On Wednesday, the first commercially available Google Chromebook, the Samsung Series 5, went on sale. At a starting price of $430 for the Wi-Fi only model, or $500 for the 3G version, the cloud-based laptop has no hard drive, instead relying on a Google account, an internet connection, and browser-based apps to store files online and perform most functions. The first machine to run Google's Chrome Operating System, the unique, stripped-down computer is being heralded as a "bold move," and the possible beginning of a "computing revolution." Is the Chromebook all that, or merely a failed experiment?
Nice try, but Chromebook is a failure: Google should be praised for this "noble effort" to shake things up, but unfortunately, this "newfangled concept" doesn't work, says David Pogue in The New York Times. Yes, the Chromebook is downright "beautiful, with a sparse, uncluttered MacBookish feel. Its battery lasts longer than those of hard-drive-based laptops and its operating system is less vulnerable to viruses. But, if it isn't online, it's impotent — you can't read email, listen to music, or work on documents. "Maybe in Silicon Valley, where Google's engineers live, you can live your entire life online." But for the rest of us, a laptop that's dependent on Wi-Fi access or a Verizon cell signal makes little sense.
"A laptop, its head in the cloud"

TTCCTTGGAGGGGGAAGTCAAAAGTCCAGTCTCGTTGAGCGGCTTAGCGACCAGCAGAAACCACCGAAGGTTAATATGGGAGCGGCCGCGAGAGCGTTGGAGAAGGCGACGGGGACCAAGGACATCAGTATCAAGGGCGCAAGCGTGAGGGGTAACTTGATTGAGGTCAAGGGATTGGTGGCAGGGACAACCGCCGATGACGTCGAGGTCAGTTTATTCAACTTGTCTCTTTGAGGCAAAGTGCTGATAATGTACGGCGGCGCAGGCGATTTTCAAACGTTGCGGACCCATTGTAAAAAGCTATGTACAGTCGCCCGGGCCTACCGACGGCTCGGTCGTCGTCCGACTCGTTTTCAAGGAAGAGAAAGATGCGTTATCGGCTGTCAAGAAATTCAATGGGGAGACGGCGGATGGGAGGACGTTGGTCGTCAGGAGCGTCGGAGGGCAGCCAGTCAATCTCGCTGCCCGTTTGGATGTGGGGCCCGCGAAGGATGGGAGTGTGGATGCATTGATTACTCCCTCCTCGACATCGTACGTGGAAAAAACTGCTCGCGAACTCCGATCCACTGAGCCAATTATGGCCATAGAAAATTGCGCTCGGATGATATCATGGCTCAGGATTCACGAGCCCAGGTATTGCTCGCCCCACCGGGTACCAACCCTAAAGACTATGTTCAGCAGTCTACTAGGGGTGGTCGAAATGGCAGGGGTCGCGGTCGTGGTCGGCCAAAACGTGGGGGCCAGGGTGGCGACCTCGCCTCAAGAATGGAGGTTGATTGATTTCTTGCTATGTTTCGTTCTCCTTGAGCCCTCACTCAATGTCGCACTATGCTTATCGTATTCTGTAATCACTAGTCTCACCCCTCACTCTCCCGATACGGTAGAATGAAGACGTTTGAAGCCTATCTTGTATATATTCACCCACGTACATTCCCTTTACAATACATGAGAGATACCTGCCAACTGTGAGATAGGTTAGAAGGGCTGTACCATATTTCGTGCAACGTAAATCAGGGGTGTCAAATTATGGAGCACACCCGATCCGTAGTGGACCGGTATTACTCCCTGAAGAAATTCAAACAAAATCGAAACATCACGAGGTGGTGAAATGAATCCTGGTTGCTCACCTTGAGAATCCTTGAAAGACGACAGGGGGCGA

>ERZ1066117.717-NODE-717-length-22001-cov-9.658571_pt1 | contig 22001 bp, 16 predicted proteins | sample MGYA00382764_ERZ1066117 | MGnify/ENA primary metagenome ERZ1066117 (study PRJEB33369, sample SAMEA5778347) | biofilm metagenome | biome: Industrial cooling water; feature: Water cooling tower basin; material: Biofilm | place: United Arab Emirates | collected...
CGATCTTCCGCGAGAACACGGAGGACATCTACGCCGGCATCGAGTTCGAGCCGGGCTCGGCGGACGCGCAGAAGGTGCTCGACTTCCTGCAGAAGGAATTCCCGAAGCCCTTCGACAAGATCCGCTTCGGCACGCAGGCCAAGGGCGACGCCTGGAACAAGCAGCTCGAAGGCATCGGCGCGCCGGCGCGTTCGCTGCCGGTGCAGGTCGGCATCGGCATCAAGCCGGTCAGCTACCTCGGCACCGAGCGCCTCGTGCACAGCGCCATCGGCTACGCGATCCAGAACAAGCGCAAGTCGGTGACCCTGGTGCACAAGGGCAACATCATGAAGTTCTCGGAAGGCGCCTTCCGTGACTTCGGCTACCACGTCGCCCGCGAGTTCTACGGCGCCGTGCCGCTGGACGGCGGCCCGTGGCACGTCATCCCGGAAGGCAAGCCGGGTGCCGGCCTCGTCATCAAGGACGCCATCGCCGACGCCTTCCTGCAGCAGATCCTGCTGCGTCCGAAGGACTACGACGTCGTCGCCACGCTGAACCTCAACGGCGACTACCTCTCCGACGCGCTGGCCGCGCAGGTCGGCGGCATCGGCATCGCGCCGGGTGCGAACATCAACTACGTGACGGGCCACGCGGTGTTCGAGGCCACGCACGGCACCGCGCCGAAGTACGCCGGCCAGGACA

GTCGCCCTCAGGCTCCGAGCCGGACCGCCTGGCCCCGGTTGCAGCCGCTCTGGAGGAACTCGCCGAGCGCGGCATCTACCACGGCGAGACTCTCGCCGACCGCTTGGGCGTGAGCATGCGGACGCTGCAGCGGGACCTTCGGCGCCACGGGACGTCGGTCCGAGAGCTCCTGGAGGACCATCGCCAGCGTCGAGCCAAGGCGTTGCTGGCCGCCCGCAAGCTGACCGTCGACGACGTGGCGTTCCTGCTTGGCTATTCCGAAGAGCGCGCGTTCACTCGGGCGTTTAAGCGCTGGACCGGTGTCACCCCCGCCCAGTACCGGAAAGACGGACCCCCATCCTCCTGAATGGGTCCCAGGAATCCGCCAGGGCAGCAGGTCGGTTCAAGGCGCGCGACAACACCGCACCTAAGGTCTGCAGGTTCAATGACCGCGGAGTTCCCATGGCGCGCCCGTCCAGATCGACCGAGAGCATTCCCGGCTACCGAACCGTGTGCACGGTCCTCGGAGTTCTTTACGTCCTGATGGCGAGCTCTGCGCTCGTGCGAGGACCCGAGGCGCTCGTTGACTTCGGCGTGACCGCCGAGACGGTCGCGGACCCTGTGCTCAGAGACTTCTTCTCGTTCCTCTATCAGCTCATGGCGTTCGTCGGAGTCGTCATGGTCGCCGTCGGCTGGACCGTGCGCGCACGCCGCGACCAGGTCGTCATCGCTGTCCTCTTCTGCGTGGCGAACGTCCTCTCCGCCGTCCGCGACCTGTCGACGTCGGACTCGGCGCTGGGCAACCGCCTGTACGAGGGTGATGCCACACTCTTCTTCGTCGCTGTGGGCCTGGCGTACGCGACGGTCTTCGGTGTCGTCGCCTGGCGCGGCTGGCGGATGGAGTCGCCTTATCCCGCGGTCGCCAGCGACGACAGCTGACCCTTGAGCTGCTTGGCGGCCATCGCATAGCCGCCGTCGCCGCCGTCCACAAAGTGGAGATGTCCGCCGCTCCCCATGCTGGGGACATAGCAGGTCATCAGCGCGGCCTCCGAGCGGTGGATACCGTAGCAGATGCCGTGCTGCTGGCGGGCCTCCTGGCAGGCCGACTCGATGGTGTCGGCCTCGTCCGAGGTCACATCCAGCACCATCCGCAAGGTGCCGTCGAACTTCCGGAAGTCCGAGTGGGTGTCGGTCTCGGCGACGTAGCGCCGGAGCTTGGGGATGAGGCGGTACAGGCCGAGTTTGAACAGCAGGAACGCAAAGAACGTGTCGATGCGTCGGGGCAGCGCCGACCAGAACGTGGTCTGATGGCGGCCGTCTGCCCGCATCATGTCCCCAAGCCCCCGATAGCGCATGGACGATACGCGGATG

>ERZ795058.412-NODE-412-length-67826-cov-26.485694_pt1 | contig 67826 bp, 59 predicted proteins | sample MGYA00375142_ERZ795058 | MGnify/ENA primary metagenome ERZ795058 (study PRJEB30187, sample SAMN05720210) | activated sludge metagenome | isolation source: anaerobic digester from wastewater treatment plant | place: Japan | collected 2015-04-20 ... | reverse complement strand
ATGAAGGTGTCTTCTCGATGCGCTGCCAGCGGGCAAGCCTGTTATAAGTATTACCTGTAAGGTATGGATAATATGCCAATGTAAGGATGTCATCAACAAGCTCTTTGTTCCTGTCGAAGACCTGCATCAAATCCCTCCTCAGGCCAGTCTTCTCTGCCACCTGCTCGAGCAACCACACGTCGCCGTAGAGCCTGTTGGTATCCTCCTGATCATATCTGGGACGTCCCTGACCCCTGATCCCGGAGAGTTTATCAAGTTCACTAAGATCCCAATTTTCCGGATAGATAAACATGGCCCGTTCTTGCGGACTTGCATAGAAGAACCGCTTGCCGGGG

It makes sense for some people: "Chromebooks are not for everyone," or really, for most people, says Dana Wollman at Engadget. But if you "are ready to move to the cloud and not look back," it could be a "hell of a companion." Its "thoughtful design," "fantastic" keyboard, and "incredible" battery life will turn heads, as will the fact that it instantly turns on when you open the lid. Sure, Chrome OS is still a work in progress, but I'm confident Google will keep improving upon it.
"Samsung Chromebook Series 5 review"
Still, it's overpriced: This machine works well and looks good, but it's "expensive for its features and abilities," says Joshua Goldman at CNET. For this price, "you can buy a more capable Windows Netbook" or any other laptop that can let you work offline, connect easily to a printer, and stream Netflix. For that matter, you could also just get a tablet or a smartphone.
"Samsung Chromebook Series 5 (Wi-Fi, white)"
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